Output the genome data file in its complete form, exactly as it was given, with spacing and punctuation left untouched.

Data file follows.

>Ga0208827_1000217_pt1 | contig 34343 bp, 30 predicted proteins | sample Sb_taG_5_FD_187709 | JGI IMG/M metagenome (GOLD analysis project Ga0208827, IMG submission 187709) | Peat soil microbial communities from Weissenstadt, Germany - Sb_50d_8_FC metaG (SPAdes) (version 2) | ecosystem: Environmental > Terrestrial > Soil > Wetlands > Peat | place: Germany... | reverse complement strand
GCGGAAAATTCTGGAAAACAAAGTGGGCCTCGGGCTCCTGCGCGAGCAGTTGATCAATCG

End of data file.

>Ga0208827_1000217_pt1 | contig 34343 bp, 30 predicted proteins | sample Sb_taG_5_FD_187709 | JGI IMG/M metagenome (GOLD analysis project Ga0208827, IMG submission 187709) | Peat soil microbial communities from Weissenstadt, Germany - Sb_50d_8_FC metaG (SPAdes) (version 2) | ecosystem: Environmental > Terrestrial > Soil > Wetlands > Peat | place: Germany... | reverse complement strand
GCGGAAAATTCTGGAAAACAAAGTGGGCCTCGGGCTCCTGCGCGAGCAGTTGATCAATCG